In the latest in our interview series with nonprofit leaders creating new approaches to digital during the pandemic, we spoke to Dr. Justine Reilly, Founding Director  of Sporting Heritage CIC. Justine tells us about how she and her team are using digital to keep the nation’s sporting stories alive.

  1. Tell us about Sporting Heritage CIC

Sporting Heritage CIC was created following the London 2012 Olympics as I could see the lack of any real strategic focus to capture and cherish our sporting legacy, despite the rich heritage and love for sport we have so passionately across the country.

Our aim is to help protect, preserve, and promote the UK’s sporting heritage and keep the nation’s sporting stories alive in our museums, archives, communities, clubs, associations and schools across the country. We want to prevent sporting collections being lost forever and harness the power of our sporting heritage to continue to make a positive social, educational and cultural impact.

  1. Your organisation moved online throughout the pandemic to support your members and wider museums/heritage community. Tell us about what you did and what happened?

As soon as the first lockdown was announced, we pivoted all our planned in-person activity online, and expanded our professional development offer, including training and networking, along with our planned annual conference to ensure we could continue to proactively support the heritage and cultural sector throughout the pandemic as the Subject Specialist Network for sporting collections.

We had a calendar of free training opportunities and Google Hangouts where people could join and learn and collaborate with others- from funders, to specific interest areas, and general support from colleagues from across the country.

We were keen to provide activity which enabled members to make the most of the lockdown period to focus on the aspects of collecting, preserving, sharing and researching their collections which were relevant to them. By using a virtual platform we have been able to bring together speakers and attendees in a way not possible before. Geographic, financial, time and individual capacity have proved to be barriers for physical events. And we’ve been so lucky to have a range of our activity funded by the National Lottery Heritage Fund to make this shift to digital a reality.

Despite all the challenges with the COVID-19 pandemic, last year was our biggest to date for our annual National Sporting Heritage Day event (30th September) too with 1000s of people taking part in digital events and activities and we even had the hashtag trending on Twitter as the public shared their sporting memories and collections.

  1. We’d love to hear about your digital stories project.

Our Digital Stories project, funded by Art Fund, enabled us to work with digital experts to create a series of resources and webinars to help those working the sector to develop skills to create engaging digital content and better share their sporting heritage stories and collections online. Thanks to funding from the Art Fund and National Lottery Heritage Fund all the resources were made available from free.

They included guides on podcasting, film making and editing, branding and audience development and sharing content online.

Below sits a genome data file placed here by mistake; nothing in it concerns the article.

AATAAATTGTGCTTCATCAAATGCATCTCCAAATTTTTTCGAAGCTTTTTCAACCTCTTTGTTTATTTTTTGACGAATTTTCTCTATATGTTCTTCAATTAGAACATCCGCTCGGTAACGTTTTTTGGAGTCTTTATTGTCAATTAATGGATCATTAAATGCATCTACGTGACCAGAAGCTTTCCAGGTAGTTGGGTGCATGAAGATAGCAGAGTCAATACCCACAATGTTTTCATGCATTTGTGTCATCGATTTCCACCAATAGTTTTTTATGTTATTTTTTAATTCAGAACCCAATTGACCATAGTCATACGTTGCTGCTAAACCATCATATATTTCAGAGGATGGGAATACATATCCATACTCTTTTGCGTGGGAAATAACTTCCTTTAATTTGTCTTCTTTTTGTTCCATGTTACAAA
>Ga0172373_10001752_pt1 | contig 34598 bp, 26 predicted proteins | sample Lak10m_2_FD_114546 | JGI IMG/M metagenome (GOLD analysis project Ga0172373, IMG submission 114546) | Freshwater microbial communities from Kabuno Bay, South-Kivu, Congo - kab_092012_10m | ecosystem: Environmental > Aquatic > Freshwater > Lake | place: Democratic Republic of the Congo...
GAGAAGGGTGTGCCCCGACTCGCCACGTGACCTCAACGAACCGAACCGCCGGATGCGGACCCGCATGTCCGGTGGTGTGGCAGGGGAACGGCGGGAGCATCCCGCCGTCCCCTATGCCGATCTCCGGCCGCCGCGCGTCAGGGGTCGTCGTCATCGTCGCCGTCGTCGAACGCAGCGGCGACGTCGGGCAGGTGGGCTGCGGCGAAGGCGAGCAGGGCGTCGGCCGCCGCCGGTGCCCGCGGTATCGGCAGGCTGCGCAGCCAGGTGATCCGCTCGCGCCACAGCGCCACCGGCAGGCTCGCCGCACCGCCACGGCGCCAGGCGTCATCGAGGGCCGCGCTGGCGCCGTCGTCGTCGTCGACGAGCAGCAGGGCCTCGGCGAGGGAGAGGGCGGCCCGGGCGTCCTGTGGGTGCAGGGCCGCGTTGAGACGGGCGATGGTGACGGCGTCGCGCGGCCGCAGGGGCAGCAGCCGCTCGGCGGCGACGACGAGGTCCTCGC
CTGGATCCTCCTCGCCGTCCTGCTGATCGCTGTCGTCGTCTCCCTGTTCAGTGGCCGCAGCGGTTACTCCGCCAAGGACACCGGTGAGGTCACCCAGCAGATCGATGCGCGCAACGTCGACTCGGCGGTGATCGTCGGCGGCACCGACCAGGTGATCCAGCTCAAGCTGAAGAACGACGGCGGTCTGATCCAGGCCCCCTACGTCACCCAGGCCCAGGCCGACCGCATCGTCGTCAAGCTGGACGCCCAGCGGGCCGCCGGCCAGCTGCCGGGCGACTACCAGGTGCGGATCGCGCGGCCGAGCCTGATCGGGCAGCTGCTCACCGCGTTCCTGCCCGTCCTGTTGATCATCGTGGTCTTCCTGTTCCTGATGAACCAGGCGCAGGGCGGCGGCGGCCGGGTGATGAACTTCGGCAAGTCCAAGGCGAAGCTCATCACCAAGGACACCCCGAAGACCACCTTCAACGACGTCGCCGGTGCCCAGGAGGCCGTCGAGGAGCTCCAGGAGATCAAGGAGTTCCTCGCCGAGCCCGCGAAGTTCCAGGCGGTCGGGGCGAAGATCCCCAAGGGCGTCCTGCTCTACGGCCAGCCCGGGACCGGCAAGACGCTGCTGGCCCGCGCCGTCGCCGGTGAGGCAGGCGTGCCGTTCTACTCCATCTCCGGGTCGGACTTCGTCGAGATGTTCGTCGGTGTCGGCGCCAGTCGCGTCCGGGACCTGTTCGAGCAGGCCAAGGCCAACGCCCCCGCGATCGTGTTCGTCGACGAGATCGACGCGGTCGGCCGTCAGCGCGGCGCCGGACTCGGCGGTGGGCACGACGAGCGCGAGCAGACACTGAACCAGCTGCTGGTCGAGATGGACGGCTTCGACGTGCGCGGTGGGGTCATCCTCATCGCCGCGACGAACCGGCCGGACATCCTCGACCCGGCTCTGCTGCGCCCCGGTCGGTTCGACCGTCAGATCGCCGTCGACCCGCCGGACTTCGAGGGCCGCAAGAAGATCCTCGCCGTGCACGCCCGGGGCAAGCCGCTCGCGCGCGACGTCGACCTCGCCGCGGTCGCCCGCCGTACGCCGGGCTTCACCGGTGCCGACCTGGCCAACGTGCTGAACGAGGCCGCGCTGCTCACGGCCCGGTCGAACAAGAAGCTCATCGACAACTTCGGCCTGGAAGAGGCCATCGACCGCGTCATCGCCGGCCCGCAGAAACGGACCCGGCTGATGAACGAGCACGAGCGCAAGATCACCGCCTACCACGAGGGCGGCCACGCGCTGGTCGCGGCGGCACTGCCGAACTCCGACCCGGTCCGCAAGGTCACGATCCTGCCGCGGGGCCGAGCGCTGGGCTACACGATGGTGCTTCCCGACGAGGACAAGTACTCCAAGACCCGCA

As part of the project, a number of our Sporting Heritage Ambassadors shared their sporting story with a short video using the hashtag #YourSportingStory, showcasing items and memories from their own personal collections, including Dame Sara Storey DBE, Helen Richardson Walsh, Ian Macmillan and Jenny Meadows.

You can check out the resources here

  1. You’re building digital capacity and resilience in your sector through your toolkit. Can you tell us about this?

We have wanted to develop a toolkit for a while which would cover all aspects of protecting, preserving and promoting a sporting collection – no matter what stage an organisation or individual was at, the type of collection, experience or sector. We were so pleased to have the backing of Sport England to make this a reality.

We are just in the final stages of development, and we hope it will be incredibly useful in supporting the sector, especially when it comes to building digital capacity and incorporating digital into the preservation and promotion of their sporting collections.

  1. What are your plans for how you’ll be using digital in the future? 

Digital has long since been a core strand of our strategy. As a business built online and with a team spread across the four nations it is in our DNA already. We have had to develop our own knowledge and experience as the organisation has grown to continue to work effectively which has meant implementing new systems and software including Slack, Drobox, Canva, Hootsuite etc.

Although things are open again and people are looking forward to meeting in person, we know there is also an appetite for hosting things online too, especially when looking at logistics and sustainability so will be running a hybrid model in the future, which although digitally led, will provide those important opportunities to meet people in person.

We are also consciously making sure our digital provision is fully accessible so our website, social media and online events are as inclusive as they can be. One of our latest projects is the Neurodiversity Museum which is looking at how museums and galleries can be more inclusive to the neurodiverse community – both online and offline, and we’re really excited to see the impact and effect this has on the sector.